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An "Educational" Video Game Has Taken Over My House  

Minecraft inspires creativity and problem-solving. But my daughters are obsessed. 

Have you heard about Minecraft, the computer game that uses virtual building blocks and teems with opportunities for creative problem-solving? Have you yet been swept into the myriad Minecraft conversations by today’s tweens and teens about rocks and minerals, sand and glassmaking, jungles and deserts, urban planning and railroad lines, nighttime zombies and daily survival?

Have you been warned that you may rue the day you let this time-sucker into your household?

Minecraft is an open-ended video game that lets players build virtual houses and communities with a few simple keystrokes. Since it officially launched last November, Minecraft’s website has recorded more than 36 million registered users, with 6.8 million purchasing a copy to run on their own computers. Look for Minecraft tutorial videos on YouTube and millions of entries pop up.

The game, which can be played on a computer, on Xbox 360, or on a smartphone app, doesn’t rely on high-resolution graphics or keep track of earned points. It’s nothing like those road-race games that favor fine motor skills and quick reaction times. Think of it as a SimCity with treasure hunts and lost-in-the-jungle adventures of infinite possibilities. First-time players of Minecraft enter a blank “natural” landscape of trees. Discovering that the sun will soon set and darkness is nigh, they must gather wood and build a shelter or risk being extinguished by the monsters of the night. As the name of the game suggests, players mine the environment for materials then craft things like pickaxes, fishing rods, even chocolate-chip cookies. (When Conan O’Brien reviewed Minecraft recently as part of his series “Clueless Gamer,” he said: “Taking things out of the ground and then building things. … So it’s like we’re in Wales in the 19th century and we’re desperately poor. What a fun game for kids.”) Once that task is mastered, other opportunities beckon: Mine for diamonds, tame cats, stock chests with found objects, create glass windows by building kilns and gathering sand, make bows and arrows out of spiderwebs (but be careful—vanquish those spiders first!), lay out railroad-like roller coasters, design wonderlands for friends to visit. There is no end to the options.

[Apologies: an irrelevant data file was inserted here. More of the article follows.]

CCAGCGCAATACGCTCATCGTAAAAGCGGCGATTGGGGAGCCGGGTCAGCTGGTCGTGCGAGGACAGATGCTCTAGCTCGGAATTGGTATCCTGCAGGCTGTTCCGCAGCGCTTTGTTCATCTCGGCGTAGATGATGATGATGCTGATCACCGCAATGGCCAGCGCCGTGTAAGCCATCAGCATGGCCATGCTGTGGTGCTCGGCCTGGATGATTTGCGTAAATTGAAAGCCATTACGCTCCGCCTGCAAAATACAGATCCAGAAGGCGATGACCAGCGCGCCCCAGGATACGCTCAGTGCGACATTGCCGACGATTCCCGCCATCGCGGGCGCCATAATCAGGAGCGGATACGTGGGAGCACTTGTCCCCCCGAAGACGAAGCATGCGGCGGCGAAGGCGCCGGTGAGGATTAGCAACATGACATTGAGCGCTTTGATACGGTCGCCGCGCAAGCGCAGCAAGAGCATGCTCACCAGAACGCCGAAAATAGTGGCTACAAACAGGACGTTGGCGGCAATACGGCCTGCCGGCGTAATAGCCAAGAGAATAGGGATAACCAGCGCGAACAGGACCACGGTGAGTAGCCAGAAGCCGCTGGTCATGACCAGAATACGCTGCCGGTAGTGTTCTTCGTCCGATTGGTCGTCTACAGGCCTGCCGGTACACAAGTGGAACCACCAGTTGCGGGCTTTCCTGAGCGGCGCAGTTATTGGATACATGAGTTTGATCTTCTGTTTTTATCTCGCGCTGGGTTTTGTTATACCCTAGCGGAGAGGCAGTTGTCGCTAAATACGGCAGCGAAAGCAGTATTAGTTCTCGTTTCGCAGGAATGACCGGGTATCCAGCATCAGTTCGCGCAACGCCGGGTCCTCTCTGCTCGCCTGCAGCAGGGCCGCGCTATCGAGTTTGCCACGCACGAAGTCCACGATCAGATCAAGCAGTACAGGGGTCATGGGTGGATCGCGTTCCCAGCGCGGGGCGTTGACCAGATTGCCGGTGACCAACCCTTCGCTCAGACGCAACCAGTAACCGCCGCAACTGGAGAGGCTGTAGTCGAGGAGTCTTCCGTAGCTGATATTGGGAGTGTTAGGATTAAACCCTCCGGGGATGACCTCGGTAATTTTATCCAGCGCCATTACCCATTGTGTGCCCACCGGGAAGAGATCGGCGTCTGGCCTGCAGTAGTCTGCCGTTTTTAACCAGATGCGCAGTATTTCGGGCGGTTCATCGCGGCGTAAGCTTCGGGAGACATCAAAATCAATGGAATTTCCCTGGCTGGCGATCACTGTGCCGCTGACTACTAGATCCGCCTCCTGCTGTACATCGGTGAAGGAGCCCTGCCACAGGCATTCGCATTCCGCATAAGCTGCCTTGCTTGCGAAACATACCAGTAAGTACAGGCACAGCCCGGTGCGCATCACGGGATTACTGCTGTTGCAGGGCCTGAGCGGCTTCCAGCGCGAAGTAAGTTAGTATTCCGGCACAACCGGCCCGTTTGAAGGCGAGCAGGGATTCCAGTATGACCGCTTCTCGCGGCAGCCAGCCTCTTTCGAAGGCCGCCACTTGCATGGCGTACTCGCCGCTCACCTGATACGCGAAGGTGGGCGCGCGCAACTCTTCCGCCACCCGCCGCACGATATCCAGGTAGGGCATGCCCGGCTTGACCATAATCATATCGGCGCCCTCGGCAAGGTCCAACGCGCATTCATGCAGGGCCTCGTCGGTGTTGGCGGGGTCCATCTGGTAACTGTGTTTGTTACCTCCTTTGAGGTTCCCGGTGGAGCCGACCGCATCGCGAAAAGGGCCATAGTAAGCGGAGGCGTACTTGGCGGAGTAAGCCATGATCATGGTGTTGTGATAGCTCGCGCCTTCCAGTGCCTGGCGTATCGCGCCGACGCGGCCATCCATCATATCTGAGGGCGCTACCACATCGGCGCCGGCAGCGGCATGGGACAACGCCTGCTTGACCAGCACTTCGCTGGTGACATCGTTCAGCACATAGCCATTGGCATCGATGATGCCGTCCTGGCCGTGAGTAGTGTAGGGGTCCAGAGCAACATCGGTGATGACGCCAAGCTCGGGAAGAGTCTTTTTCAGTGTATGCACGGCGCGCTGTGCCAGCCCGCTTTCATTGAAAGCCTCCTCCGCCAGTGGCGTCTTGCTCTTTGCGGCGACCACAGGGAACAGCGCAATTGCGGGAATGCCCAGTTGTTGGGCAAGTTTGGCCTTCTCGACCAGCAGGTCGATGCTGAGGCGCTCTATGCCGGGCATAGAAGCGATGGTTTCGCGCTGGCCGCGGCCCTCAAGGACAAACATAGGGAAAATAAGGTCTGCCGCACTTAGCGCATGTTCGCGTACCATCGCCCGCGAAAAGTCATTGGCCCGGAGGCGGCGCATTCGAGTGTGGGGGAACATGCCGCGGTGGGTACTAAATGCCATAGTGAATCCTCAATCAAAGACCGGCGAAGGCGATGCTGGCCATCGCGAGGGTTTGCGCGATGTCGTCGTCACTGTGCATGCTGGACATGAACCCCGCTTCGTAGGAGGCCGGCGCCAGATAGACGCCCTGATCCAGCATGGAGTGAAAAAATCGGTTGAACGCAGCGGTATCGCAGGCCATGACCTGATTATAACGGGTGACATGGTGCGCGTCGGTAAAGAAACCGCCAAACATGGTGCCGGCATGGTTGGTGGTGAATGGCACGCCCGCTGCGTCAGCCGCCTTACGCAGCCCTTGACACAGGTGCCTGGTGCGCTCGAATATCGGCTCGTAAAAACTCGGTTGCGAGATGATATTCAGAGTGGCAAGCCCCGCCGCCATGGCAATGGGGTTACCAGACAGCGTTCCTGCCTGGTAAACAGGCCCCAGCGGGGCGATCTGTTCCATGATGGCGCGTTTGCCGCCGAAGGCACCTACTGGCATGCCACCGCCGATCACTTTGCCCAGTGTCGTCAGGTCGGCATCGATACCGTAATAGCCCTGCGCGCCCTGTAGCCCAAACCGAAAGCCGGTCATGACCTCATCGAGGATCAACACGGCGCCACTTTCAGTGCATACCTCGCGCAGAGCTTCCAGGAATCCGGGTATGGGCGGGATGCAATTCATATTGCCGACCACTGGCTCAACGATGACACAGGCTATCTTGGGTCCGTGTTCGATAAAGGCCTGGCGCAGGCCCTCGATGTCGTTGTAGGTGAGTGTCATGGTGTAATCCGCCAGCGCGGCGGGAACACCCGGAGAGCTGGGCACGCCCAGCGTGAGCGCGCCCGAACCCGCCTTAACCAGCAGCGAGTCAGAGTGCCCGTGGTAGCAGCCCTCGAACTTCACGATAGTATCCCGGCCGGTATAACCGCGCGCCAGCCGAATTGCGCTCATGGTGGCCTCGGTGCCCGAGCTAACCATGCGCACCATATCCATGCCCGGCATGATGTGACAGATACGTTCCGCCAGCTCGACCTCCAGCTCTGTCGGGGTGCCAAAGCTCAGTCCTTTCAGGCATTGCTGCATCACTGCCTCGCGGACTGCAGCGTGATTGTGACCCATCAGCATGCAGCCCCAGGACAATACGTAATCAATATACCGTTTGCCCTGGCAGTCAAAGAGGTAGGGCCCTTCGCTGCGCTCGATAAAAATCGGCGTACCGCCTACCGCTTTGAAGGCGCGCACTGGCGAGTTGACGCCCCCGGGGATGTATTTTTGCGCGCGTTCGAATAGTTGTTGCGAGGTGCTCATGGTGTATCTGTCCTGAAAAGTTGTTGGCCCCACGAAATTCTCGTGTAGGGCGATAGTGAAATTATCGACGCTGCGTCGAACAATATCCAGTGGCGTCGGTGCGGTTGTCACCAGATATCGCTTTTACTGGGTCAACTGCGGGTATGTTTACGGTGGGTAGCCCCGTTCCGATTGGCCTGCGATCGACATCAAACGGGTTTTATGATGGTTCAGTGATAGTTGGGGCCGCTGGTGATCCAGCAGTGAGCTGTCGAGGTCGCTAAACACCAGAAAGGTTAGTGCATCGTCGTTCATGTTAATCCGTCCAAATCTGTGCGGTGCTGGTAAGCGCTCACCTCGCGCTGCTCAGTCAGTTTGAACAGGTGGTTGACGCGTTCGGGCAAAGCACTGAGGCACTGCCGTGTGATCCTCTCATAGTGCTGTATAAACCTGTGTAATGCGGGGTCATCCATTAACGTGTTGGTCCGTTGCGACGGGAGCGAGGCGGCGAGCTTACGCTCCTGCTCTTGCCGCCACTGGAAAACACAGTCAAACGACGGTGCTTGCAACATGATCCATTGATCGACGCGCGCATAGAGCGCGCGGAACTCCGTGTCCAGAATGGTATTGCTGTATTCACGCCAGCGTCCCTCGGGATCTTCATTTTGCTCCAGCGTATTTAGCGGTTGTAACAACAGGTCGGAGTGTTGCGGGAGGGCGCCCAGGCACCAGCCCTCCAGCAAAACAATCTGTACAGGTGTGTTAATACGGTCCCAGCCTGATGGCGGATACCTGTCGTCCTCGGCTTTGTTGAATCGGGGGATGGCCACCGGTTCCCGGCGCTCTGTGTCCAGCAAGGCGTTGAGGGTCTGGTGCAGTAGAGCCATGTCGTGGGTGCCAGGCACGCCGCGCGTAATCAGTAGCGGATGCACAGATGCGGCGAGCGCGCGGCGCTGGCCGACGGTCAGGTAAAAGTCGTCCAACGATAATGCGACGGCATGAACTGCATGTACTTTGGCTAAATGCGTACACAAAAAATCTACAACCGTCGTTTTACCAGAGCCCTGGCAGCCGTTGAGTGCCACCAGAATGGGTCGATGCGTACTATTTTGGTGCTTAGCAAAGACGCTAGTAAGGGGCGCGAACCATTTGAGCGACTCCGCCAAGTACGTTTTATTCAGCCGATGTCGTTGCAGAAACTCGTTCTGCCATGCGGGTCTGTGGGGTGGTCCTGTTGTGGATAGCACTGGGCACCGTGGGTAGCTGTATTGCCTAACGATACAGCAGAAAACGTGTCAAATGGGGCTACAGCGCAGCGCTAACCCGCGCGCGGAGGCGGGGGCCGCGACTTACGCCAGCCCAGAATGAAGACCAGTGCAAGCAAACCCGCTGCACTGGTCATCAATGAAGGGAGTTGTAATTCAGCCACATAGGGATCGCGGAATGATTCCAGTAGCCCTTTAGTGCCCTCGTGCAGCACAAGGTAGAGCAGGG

Source: Slate

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